Posts Tagged ‘dogs’

Warning: You are meant to be horrified by what you are about to read.

Beginning June 21st and lasting through June 30th, the city of Yulin in the southeastern Guangxi province of China will hold the annual Lychee and Dog Meat Festival, commonly referred to as the Yulin Dog Meat Festival in the West. An estimated 10–15,000 dogs will be killed and eaten during the festival, which celebrates the summer solstice.

Although the consumption of dog meat in China goes back thousands of years, the sanctioning of this practice with an annual festival did not occur until 2010.

Estimates of the number of dogs eaten worldwide and in China proper on an annual basis vary widely depending on sources. Manya Koetse, who reports on social trends in China for What’s on Weibo, reports that 13–16 million to dogs are eaten worldwide on an annual basis (and a number of other interesting, if not disturbing facts about dogs in China. I include the link for interested readers).

The bulk of that consumption is in Asia – in China, North and South Korea, the Phillipines, and Vietnam – but occurs in other parts of the world as well, including the United States. So why has this phenomenon, which has occurred for thousands of years, just recently garnered so much loud and aggressive attention in the international community? Why are people so up in arms about something that appears to be part of a longstanding cultural practice?

What is critical about Yulin is that it brings us the reality of the dog meat trade. This is humanity at its worst. It’s NOT about tradition or culture or health. It is, above all, about profit and ignorance and our inability to hold true compassion for the suffering of others.

The dogs that end up at Yulin are often pets that are stolen from families. When you see pictures of them, crowded in cages, they are cowering together, many with colorful collars. Rescuers, who often risk their own lives to save as many dogs as they can from death, have reported seeing both collars and tags. Others are strays, maybe belonging somewhere to someone, stolen for death. All end up at Yulin, starved and without water, beaten, terrorized, skinned, boiled, some electrocuted, and all in open markets in public and displayed in front of all the others taken and waiting to die.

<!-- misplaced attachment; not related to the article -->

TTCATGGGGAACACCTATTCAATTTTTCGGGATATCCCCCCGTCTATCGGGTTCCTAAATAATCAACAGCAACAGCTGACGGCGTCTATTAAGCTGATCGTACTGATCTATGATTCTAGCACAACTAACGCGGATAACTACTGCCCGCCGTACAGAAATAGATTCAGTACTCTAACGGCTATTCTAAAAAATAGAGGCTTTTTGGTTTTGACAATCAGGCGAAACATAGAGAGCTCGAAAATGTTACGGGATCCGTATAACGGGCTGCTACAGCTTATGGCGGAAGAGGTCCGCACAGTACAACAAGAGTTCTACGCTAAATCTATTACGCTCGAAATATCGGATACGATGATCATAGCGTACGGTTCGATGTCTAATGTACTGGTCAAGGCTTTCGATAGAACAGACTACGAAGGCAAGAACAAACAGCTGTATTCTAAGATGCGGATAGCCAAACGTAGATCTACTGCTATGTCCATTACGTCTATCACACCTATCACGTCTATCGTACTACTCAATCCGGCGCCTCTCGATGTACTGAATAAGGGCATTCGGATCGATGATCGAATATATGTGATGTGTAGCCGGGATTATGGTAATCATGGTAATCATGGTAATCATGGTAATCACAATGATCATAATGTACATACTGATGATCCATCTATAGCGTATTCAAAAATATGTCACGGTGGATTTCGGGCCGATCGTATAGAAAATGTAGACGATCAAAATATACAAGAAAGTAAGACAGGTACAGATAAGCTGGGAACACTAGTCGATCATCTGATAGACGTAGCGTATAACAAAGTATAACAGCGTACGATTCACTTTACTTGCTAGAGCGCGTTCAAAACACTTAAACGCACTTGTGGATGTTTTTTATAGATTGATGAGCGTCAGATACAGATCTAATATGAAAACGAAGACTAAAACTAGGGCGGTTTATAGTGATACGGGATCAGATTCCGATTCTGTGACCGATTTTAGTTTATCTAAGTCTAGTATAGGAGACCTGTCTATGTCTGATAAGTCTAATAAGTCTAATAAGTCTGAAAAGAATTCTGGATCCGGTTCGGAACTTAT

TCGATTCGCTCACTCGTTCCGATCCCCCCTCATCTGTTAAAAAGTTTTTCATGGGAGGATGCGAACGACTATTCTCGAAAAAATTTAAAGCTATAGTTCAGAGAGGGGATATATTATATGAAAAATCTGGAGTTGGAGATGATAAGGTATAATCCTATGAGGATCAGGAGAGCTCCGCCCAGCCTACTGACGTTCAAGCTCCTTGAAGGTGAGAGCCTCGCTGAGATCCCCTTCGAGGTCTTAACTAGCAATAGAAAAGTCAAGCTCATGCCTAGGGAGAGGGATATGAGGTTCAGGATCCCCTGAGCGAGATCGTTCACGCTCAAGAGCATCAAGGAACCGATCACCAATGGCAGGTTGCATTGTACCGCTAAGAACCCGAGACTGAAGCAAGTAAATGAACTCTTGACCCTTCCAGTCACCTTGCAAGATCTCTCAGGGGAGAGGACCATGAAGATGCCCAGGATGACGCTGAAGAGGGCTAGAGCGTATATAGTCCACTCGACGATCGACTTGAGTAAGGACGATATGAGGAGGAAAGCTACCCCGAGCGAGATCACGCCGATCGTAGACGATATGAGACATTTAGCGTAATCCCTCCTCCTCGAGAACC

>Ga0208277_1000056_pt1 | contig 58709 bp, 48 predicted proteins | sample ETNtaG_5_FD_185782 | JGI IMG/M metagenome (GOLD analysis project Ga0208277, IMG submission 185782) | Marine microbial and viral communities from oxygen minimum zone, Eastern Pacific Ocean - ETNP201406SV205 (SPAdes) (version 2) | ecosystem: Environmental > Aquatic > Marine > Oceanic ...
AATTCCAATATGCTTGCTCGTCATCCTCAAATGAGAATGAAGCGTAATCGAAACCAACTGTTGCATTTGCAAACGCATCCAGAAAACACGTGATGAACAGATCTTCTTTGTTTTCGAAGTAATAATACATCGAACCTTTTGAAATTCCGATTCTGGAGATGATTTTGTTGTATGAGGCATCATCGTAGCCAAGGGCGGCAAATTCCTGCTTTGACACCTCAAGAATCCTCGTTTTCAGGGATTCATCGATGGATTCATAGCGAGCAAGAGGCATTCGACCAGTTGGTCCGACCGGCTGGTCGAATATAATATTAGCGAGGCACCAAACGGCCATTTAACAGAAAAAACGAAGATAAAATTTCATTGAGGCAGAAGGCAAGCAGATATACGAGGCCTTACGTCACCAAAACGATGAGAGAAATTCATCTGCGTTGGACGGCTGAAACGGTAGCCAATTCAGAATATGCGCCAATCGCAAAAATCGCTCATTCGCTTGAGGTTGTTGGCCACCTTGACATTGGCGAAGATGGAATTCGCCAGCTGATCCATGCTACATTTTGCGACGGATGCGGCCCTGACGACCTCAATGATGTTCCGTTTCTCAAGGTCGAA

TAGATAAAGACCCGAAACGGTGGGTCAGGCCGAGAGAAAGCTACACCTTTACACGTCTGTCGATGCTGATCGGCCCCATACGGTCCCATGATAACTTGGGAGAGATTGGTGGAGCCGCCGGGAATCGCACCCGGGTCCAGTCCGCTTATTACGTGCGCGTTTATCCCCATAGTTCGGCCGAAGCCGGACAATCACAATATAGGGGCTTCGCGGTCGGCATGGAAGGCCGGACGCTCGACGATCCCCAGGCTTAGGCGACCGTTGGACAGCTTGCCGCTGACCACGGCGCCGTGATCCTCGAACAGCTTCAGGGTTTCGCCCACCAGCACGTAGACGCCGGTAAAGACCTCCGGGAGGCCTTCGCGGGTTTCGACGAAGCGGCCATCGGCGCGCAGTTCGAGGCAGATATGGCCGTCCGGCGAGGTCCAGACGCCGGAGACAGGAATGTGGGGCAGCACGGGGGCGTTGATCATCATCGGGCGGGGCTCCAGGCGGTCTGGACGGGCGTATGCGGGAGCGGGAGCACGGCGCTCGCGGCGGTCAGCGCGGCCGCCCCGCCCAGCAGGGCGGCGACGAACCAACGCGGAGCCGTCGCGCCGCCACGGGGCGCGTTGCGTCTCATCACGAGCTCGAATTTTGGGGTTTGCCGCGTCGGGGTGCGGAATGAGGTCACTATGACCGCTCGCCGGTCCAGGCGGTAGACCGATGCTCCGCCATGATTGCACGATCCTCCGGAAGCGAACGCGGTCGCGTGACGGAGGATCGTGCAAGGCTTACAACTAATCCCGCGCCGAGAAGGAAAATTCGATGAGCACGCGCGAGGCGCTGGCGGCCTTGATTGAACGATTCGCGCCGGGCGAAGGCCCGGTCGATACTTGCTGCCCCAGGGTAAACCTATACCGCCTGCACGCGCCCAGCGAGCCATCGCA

Can you imagine, being kidnapped from your home, yanked from your run in the morning, crammed into a van with several others and driven miles away, never to see your family again? Worse yet, made to watch those strangers beaten and skinned alive, hanged, then dropped in boiling water? No. It horrifies me, too.

The torture, the Chinese say, is necessary. It tenderizes the meat. It’s also (mythically) important in warding off the heat of the summer and offers other health benefits.

Fortunately, the desire for higher profits that drove the creation of this festival also opened up the brutalities of the tradition to the rest of the world and allowed those in the international community to shine a bright spotlight on the cruelty and suffering these beautiful animals have been enduring for so long. The Chinese government and those who support this practice have received sharp and ongoing criticism from activists from all around the globe and there is an international effort to shut the festival down, as well as an organized effort at the nonprofit/governmental level to help investigate animal welfare laws and compliance. This is an ongoing and concerted effort that needs to continue, with pressure at all levels, from organizations and citizens alike.

There has been an unintended consequence to all of the current efforts, though, likely a product of our frenetic proliferation of “fake news.” If you search for Yulin today, you will see countless stories that the festival has been banned. That is NOT TRUE. As of May 26th, 2017, the festival was moving forward as planned. Efforts to shut it down need to be STEPPED UP and all support for dogs that are rescued from the dog meat trade must continue. Here is one of the latest articles on the status of this barbaric practice: